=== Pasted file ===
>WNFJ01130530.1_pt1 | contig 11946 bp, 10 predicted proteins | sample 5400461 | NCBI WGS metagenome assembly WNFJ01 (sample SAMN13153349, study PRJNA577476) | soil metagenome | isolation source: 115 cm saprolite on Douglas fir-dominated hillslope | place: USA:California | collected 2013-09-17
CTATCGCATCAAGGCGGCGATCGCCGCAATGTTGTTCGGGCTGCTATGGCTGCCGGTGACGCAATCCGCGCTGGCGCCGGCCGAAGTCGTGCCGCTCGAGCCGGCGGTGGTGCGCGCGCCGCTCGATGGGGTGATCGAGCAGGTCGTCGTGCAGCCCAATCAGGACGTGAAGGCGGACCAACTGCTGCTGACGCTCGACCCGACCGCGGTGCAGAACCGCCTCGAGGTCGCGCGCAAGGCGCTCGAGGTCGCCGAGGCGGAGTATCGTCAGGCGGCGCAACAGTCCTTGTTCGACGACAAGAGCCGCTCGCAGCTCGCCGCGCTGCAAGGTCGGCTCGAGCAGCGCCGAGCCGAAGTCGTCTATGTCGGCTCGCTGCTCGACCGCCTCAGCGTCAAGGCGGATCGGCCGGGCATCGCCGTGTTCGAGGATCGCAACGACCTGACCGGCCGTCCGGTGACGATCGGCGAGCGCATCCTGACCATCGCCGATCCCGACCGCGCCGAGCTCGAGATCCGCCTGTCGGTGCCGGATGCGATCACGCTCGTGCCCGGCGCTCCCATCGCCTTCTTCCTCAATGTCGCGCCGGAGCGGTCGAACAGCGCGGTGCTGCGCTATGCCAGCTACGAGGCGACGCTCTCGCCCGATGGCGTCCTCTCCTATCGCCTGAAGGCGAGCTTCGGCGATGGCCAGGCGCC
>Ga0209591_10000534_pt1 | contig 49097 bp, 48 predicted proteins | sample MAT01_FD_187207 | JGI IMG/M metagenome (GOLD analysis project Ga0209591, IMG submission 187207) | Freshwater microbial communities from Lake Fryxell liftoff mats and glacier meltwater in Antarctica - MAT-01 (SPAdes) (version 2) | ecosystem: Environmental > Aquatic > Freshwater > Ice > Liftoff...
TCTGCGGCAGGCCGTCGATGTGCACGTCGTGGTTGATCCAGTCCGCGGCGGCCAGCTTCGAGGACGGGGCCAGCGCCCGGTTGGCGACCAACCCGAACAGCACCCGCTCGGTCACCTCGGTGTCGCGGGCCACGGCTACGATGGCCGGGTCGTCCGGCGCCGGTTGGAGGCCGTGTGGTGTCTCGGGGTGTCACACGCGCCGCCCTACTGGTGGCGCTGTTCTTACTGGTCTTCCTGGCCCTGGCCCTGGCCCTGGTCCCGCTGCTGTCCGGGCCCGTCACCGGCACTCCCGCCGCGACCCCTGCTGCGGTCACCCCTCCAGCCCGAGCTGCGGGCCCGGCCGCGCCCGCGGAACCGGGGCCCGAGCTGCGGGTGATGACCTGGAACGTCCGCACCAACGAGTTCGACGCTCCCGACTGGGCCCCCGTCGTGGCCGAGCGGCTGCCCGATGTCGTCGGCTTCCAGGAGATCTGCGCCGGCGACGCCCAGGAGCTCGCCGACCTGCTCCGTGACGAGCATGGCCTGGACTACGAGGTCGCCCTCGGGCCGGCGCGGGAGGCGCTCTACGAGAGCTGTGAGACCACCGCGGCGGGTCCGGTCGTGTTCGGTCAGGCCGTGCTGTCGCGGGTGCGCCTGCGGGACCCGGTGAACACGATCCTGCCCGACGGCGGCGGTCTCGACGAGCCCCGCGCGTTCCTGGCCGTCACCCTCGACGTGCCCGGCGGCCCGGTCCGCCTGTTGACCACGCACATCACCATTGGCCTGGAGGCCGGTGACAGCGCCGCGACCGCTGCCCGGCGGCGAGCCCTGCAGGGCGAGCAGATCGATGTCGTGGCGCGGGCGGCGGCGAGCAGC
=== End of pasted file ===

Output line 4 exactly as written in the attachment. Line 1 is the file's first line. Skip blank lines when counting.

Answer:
TCTGCGGCAGGCCGTCGATGTGCACGTCGTGGTTGATCCAGTCCGCGGCGGCCAGCTTCGAGGACGGGGCCAGCGCCCGGTTGGCGACCAACCCGAACAGCACCCGCTCGGTCACCTCGGTGTCGCGGGCCACGGCTACGATGGCCGGGTCGTCCGGCGCCGGTTGGAGGCCGTGTGGTGTCTCGGGGTGTCACACGCGCCGCCCTACTGGTGGCGCTGTTCTTACTGGTCTTCCTGGCCCTGGCCCTGGCCCTGGTCCCGCTGCTGTCCGGGCCCGTCACCGGCACTCCCGCCGCGACCCCTGCTGCGGTCACCCCTCCAGCCCGAGCTGCGGGCCCGGCCGCGCCCGCGGAACCGGGGCCCGAGCTGCGGGTGATGACCTGGAACGTCCGCACCAACGAGTTCGACGCTCCCGACTGGGCCCCCGTCGTGGCCGAGCGGCTGCCCGATGTCGTCGGCTTCCAGGAGATCTGCGCCGGCGACGCCCAGGAGCTCGCCGACCTGCTCCGTGACGAGCATGGCCTGGACTACGAGGTCGCCCTCGGGCCGGCGCGGGAGGCGCTCTACGAGAGCTGTGAGACCACCGCGGCGGGTCCGGTCGTGTTCGGTCAGGCCGTGCTGTCGCGGGTGCGCCTGCGGGACCCGGTGAACACGATCCTGCCCGACGGCGGCGGTCTCGACGAGCCCCGCGCGTTCCTGGCCGTCACCCTCGACGTGCCCGGCGGCCCGGTCCGCCTGTTGACCACGCACATCACCATTGGCCTGGAGGCCGGTGACAGCGCCGCGACCGCTGCCCGGCGGCGAGCCCTGCAGGGCGAGCAGATCGATGTCGTGGCGCGGGCGGCGGCGAGCAGC